Caroline Flint MP was public health minister from 2005 to 2007 and oversaw the introduction of the smoking ban, which she describes below.
On 1 July England celebrated a decade since the ban on smoking in enclosed public spaces came into force. It’s been a huge success for public health and today, as smoking is becoming increasingly marginalised, it’s easy to forget just how controversial the ban was at the time.
The numbers are significant. There are around 10% fewer deaths caused by smoking in the over-35s today, compared to 2007. Deaths from strokes are down 14.5%, and heart disease by 20.8%, just because of the decline in smoking, and exposure to secondhand smoke. These are not fractional gains — thousands of lives have been saved, many more improved.
When I became the public health minister, the policy situation was difficult. On the one hand, there was plenty of evidence of the negative health impact of secondhand smoke. On the other, there was nervousness in some quarters that a smoking ban would be seen as a “nanny state” measure, and many were concerned about the effect it may have on the hospitality industry. As a result, some MPs called for pubs that didn’t serve food and private members’ clubs to be exempted.
Quite rightly, the exemptions were labelled by the Health Select Committee, chaired by MP Kevin Barron, as “unfair, inefficient and unworkable”. How do you define food? Where do you draw the line, do crisps count, what about pickled eggs? My department looked at the potential for problems that might result from such legislation and there were plenty. It was also clearly unfair to protect the health of people working in some pubs and not others.
The Opposition agreed to allow a free vote and Kevin Barron and I, with the backing of the chief whip, pushed for the Government to allow a free vote on the issue too. We won, and the exemptions were removed by an overwhelming majority of 200 votes.
We spent eighteen months ensuring that the legislation would be properly implemented. Scotland had already implemented a smoking ban, and we learned a lot from their success. From day one it was supported by the majority of the public and compliance rates were over 98 per cent, and now most smokers too say they support the legislation. Fewer smokers are now smoking in the home in front of their children, something that was of concern to some MPs at the time the legislation was passed. The number of under-16s who smoke is half what it was in 2007.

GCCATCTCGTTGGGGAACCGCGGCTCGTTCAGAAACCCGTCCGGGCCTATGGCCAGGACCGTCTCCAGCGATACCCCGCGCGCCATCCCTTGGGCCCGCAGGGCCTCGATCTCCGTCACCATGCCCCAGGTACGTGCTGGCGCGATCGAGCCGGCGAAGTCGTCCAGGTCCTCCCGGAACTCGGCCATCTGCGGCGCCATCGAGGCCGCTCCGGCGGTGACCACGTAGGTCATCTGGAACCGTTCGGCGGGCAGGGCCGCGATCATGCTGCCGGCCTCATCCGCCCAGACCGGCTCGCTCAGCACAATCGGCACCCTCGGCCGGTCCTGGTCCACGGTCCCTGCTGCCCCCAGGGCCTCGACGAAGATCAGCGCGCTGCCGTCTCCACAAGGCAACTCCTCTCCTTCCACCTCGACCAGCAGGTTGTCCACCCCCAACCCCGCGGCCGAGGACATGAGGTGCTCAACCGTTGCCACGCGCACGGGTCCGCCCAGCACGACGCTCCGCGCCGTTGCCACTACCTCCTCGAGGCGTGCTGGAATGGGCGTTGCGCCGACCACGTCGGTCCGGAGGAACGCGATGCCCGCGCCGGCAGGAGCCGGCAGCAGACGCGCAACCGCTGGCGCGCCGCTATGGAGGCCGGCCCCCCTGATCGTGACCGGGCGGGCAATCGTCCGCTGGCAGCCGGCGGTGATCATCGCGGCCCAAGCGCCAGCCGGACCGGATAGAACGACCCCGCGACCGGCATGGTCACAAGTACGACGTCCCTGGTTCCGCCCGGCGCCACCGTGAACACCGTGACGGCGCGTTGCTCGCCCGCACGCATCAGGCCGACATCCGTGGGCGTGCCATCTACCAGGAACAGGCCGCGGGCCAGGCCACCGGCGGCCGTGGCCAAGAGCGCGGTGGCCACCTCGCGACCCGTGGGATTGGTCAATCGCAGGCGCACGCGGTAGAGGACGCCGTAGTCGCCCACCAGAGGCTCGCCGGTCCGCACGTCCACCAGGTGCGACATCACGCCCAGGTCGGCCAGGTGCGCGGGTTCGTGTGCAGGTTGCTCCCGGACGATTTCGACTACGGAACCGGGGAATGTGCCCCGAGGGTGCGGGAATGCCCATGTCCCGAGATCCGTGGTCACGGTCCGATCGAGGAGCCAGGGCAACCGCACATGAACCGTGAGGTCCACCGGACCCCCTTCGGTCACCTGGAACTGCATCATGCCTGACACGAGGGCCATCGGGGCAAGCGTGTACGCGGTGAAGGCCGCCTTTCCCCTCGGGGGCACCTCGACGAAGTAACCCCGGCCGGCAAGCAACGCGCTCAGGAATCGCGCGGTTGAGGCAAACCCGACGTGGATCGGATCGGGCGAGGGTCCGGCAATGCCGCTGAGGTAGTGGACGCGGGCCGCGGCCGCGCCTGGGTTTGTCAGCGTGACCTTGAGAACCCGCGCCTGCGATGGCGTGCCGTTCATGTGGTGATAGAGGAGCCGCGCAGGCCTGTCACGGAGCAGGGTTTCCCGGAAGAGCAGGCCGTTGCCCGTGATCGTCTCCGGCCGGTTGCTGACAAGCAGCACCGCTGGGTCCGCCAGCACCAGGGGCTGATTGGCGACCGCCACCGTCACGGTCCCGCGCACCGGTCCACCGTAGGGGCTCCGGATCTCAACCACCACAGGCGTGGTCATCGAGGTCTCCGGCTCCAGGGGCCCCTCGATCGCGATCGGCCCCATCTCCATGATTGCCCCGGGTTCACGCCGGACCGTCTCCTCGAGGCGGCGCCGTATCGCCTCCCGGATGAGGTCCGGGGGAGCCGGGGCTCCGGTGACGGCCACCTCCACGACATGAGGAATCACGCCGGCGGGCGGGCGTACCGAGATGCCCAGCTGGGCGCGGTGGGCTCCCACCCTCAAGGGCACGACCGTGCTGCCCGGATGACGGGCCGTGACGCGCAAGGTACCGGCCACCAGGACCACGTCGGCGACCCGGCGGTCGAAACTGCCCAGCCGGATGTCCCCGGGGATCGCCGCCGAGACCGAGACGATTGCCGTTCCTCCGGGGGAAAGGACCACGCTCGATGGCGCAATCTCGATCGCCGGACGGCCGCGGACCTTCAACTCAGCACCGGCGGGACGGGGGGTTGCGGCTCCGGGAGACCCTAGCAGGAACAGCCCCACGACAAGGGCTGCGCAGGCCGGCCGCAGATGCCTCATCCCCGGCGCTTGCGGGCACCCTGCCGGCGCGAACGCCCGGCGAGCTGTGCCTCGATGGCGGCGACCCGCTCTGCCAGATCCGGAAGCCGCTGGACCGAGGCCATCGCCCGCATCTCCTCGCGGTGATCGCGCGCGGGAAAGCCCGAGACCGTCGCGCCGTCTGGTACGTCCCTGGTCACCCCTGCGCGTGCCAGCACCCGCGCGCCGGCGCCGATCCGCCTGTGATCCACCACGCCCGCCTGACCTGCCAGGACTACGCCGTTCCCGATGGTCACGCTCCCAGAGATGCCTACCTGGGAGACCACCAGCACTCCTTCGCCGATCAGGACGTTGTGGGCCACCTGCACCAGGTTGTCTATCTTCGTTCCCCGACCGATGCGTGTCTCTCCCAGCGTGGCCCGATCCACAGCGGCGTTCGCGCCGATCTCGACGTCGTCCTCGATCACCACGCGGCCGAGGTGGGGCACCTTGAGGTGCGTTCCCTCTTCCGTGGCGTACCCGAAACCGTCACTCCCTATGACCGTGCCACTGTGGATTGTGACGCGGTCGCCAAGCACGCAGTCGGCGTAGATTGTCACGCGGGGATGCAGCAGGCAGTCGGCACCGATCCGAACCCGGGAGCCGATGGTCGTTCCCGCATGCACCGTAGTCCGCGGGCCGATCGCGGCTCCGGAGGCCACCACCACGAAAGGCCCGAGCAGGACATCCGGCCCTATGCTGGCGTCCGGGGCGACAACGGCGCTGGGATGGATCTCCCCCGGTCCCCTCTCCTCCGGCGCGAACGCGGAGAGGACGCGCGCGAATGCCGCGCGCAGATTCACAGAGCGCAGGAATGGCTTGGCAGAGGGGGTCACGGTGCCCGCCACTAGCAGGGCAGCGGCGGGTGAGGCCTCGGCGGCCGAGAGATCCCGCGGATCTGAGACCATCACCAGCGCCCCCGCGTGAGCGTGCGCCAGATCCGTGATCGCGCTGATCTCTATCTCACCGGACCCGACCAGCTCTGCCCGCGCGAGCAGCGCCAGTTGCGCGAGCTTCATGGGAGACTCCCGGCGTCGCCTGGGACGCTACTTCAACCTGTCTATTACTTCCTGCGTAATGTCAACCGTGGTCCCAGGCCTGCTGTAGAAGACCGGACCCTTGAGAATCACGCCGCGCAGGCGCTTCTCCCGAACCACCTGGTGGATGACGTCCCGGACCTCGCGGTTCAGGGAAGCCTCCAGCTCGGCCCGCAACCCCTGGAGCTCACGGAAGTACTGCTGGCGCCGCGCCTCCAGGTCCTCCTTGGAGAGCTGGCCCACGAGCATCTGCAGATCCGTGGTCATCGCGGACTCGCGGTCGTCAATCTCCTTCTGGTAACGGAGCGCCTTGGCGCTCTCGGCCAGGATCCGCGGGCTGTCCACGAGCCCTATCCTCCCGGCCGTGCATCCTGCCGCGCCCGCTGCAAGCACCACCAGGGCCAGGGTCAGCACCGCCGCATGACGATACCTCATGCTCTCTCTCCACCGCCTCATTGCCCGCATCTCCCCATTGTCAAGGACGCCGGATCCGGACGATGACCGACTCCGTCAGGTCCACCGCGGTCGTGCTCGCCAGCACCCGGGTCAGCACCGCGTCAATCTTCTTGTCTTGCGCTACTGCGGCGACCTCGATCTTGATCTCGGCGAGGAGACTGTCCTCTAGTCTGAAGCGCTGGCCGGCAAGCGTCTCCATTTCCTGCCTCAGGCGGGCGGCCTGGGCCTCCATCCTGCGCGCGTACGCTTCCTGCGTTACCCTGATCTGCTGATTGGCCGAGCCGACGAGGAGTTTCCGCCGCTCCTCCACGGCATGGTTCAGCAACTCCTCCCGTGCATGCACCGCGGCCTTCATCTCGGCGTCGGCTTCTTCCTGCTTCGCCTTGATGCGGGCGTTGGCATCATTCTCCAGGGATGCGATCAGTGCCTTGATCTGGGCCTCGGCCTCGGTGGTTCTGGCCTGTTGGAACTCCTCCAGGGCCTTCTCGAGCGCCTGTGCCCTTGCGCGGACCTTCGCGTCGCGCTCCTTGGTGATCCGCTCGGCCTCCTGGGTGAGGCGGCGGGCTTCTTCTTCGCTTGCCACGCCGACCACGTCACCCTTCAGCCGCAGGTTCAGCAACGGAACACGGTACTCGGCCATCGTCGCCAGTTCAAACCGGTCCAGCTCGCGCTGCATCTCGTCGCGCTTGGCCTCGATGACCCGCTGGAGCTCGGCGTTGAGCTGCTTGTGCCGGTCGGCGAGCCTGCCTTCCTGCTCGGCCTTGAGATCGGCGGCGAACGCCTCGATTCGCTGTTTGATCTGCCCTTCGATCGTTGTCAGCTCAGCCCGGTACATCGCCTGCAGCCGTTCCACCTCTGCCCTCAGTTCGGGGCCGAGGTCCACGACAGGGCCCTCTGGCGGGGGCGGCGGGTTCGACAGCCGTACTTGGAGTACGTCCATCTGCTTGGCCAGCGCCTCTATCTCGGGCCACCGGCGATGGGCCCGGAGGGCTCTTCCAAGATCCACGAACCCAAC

Clearly, we have come a long way and, a decade on, smoking rates are down to their lowest recorded level at 15.5%. But this is not the end. Smoking is still the leading cause of preventable death killing 78,000 people in England last year, and hundreds of children still start smoking every day. But looking back, I’m reminded that politics can make a difference, and not a smoke-filled room in sight.
Caroline Flint is a Labour MP and was Public Health Minister from 2005–2007. You can follow her on Twitter @CarolineFlintMP
Health policy is largely formulated and implemented by the devolved administrations of each of the member countries of the United Kingdom. However, as tobacco falls within the remit of a number of different government departments: e.g. Treasury, Business, HMRC as well as Health, tobacco control policy is partly determined at UK-wide level and partly by the devolved administrations. The four nations of England, Scotland, Wales and Northern Ireland have responsibility for their own smoking cessation and health education campaigns while UK-wide policy and law applies to taxation, smuggling, advertising, and consumer protection issues such as the provision of health warnings on tobacco packaging. Some of these measures are determined by European Union legislation.UK Tobacco Control Policy and Expenditure: An overview
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